It's a commonplace occurrence in Silicon Valley for skilled employees to move from one company to another, followed quickly by a civil trade secret lawsuit alleging that the employee stole trade secrets from his prior employer. Those lawsuits are troublesome and expensive enough when brought as civil matters. But recently there is a trend towards the criminalization of trade secret law on that makes the game significantly more dangerous.
Under the Economic Espionage Act, even the most run–of–the–mill trade secret case can be prosecuted as a criminal matter. Earlier this year I defended an 8–week criminal trial in federal court here in San Francisco, accusing a United States citizen of economic espionage because his engineering firm designed a titanium dioxide plan for Chinese customers, allegedly incorporating trade secrets belong to DuPont. The case went criminal when a disgruntled former employee sent an anonymous note to DuPont claiming that my client had "embezzled" trade secrets and was selling them to the Chinese government.
The facts bore little resemblance to the anonymous note. True, my client had retained a former DuPont engineer as a consultant, who provided sketches similar to some very old DuPont plants. But the sketches were also similar to the designs employed at every other titanium dioxide plant in the world, as well as designs depicted in hundreds of published articles, expired patents, textbooks and public disclosures over the last 50 years. In short, this was a case that would be an uphill battle for Dupont in a civil case, where they would have had to articulate how exactly their alleged "trade secrets" differed from the public disclosures in a crowded and antiquated field.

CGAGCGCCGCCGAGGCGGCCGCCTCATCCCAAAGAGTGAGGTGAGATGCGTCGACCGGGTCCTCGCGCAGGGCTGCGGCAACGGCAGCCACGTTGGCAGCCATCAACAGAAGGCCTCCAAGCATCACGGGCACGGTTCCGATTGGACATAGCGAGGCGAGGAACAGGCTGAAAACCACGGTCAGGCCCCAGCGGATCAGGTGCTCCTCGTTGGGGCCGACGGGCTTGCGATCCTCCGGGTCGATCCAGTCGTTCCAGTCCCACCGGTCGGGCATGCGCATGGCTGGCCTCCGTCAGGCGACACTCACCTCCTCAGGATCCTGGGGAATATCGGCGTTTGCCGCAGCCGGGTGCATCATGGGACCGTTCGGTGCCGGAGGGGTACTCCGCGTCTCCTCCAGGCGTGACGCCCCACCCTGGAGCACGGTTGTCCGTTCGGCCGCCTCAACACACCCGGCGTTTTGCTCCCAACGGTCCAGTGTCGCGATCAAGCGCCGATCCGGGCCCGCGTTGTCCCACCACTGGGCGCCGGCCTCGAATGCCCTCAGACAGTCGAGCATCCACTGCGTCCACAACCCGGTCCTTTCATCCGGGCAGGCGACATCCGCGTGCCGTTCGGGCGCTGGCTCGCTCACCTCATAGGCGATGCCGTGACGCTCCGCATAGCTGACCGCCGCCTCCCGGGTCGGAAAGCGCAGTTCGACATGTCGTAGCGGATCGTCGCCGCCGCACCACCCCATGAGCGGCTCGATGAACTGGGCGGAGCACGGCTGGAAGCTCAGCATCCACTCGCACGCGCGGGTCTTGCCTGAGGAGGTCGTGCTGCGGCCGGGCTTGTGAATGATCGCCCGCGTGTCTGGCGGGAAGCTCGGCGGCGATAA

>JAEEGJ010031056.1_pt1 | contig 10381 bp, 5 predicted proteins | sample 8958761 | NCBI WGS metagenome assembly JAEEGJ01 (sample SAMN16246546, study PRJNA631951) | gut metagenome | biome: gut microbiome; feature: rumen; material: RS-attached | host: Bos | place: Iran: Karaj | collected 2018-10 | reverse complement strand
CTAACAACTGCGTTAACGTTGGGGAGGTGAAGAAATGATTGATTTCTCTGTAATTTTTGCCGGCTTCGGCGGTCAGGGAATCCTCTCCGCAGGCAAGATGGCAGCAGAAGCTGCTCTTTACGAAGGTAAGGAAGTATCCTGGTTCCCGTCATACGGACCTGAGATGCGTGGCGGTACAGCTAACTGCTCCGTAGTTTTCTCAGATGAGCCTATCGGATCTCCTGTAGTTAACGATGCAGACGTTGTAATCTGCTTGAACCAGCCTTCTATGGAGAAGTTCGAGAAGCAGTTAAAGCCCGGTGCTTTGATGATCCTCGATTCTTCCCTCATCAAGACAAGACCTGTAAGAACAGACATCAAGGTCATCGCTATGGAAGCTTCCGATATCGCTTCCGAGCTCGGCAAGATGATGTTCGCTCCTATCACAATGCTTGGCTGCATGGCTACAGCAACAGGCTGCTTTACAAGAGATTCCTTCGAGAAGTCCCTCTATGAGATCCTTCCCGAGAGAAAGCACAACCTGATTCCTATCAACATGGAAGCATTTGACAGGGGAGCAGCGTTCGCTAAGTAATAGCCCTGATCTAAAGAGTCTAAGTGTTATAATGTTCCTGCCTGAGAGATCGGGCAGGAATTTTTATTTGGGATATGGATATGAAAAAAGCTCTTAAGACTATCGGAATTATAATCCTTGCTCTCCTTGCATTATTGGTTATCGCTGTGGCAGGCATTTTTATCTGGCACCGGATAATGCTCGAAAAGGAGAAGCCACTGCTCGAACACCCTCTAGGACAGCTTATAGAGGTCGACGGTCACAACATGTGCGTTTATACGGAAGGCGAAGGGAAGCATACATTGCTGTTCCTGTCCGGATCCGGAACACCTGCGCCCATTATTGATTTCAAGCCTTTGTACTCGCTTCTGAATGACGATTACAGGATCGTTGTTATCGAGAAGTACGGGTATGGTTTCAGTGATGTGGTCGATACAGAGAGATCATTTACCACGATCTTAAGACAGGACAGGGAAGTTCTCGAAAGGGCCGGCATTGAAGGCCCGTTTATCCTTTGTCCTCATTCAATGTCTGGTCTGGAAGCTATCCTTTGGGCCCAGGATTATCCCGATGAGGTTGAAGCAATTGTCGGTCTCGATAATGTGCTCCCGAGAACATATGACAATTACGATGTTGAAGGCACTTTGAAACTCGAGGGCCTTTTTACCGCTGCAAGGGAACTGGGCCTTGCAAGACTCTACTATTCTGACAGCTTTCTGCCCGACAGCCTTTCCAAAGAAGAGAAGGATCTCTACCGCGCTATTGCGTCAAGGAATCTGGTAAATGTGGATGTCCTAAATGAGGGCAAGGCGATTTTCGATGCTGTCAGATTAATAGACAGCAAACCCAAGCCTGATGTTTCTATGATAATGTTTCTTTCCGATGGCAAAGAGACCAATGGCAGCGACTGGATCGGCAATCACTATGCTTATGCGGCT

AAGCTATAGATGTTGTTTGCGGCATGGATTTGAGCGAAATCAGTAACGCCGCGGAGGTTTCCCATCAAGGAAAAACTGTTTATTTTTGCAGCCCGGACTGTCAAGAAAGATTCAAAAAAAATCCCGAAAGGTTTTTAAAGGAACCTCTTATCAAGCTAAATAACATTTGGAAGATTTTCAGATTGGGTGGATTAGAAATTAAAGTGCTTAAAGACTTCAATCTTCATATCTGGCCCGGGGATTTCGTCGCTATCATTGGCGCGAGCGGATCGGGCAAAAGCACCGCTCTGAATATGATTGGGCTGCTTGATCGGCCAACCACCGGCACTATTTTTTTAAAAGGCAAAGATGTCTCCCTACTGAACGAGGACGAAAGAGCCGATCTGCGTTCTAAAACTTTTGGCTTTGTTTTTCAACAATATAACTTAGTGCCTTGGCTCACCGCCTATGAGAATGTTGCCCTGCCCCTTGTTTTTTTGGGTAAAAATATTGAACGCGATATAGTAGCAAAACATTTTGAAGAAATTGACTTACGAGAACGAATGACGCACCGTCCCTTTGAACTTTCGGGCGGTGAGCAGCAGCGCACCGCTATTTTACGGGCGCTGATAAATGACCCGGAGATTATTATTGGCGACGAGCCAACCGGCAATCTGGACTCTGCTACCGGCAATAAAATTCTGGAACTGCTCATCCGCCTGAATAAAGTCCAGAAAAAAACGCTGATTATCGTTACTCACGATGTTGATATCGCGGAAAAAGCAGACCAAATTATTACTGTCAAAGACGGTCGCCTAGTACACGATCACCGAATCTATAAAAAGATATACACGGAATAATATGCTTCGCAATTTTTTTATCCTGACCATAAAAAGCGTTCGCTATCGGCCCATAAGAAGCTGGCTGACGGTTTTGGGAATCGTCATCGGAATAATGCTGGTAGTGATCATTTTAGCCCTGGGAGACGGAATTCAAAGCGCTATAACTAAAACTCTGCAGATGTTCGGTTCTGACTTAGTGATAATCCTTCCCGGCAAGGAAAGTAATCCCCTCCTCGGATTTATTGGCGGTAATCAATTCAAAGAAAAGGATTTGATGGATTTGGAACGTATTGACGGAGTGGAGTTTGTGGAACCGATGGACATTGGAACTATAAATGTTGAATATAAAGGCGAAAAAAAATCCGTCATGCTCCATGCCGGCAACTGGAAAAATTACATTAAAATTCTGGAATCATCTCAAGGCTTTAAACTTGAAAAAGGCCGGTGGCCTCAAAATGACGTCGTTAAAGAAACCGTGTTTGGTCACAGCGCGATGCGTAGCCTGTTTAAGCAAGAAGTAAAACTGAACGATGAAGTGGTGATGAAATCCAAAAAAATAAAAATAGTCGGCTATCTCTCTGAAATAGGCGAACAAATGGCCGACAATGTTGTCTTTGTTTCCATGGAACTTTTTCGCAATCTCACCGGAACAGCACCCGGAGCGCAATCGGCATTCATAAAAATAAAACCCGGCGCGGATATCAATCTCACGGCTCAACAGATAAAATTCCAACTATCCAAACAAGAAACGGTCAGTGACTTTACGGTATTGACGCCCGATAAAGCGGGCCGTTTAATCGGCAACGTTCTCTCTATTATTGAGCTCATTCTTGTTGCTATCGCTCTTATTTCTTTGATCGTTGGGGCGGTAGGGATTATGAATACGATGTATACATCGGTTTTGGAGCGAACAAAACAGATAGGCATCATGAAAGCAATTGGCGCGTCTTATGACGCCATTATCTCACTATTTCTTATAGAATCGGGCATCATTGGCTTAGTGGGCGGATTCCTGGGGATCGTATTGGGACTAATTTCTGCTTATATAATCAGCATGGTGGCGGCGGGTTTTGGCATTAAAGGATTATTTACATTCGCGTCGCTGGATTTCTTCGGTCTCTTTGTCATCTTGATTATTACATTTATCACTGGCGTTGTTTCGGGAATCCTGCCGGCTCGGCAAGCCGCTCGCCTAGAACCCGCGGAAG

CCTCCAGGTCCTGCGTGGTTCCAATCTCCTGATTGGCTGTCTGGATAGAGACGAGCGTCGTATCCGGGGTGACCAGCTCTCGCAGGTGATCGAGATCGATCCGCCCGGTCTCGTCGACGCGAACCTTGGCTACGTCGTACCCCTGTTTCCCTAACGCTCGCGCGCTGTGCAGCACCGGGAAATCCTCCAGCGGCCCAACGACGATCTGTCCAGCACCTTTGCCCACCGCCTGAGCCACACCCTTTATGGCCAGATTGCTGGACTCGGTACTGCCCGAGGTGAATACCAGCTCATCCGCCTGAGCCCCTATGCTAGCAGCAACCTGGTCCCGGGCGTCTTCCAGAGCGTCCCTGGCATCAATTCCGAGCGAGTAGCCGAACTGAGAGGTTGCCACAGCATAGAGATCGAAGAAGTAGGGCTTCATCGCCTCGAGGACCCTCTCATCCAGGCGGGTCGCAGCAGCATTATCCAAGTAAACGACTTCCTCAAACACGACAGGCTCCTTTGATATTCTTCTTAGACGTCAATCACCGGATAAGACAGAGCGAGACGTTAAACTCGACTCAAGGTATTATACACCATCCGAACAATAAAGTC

It was a different story in the criminal case. By charging the crimes of conspiracy and attempt, the government could avoid (under their view of the law) the obligation to show that anything was actually a trade secret, but could instead merely show that the defendants thought they were dealing with trade secrets. An Orwellian "thought crime," in other words. Discovery? Not a problem for the government: prosecutors were able to use search warrants to seize 5 terabytes of data from every a computer in the possession of my client at his home and business. From that massive stack of work product (miles high if printed out), the government found a handful of pieces of paper that were from DuPont and marked confidential. (Hardly a reliable indicator of trade secret status in a world where virtually everything not completely trivial is marked a "confidential" by most modern corporations). Clarity of trade secret allegations? There was no clarity, even after we won a motion for a "bill of particulars."
We were essentially left to defend the allegation, ridiculous on its face, that the entirety of a 50–year old chemical process (much of it based on equipment publicly available from third party vendors) was a trade secret. Even though our defense expert – who had spent 40–plus years in the titanium dioxide field — swore that nothing in the defendant's designs was really a trade secret, there was enough smoke for the jury to convict on the trade secret counts and for the court to impose a lengthy prison sentence.
What lessons here for the venture community?
First, the stakes have gone up for trade secret liability. Being wrong can be a crime.
Second, conduct that would seem completely normal in a civil litigation context can become totally distorted in the criminal arena. Going forward in the face of "intellectual property risk" may seem like a business judgment in day–to–day Silicon Valley, but in the midst of a criminal case, it may appear to be a decision to join a criminal conspiracy.
Third, be sensitive to the kinds of fact patterns that may appeal to prosecutors and be more likely to result in a criminal case. Right now there is a popular narrative that Chinese companies are intent on stealing trade secrets from American companies. A business model with a Chinese company premised on reverse engineering a popular American technology may be subject to increased scrutiny, rightly or wrongly.
Finally, get legal advice, early and often, when the facts may be susceptible to criminal exposure. This is an area in which fine lines abound, and being cautious and deliberate will pay off in the long run.
Stuart Gasner is a Partner at Keker & Van Nest LLP in San Francisco where he centers his practice in the areas of white collar criminal and securities defense, intellectual property litigation and complex corporate disputes. His clients include venture capital firms and their portfolio companies, investment partnerships, and companies in industries ranging from biotechnology to semiconductors.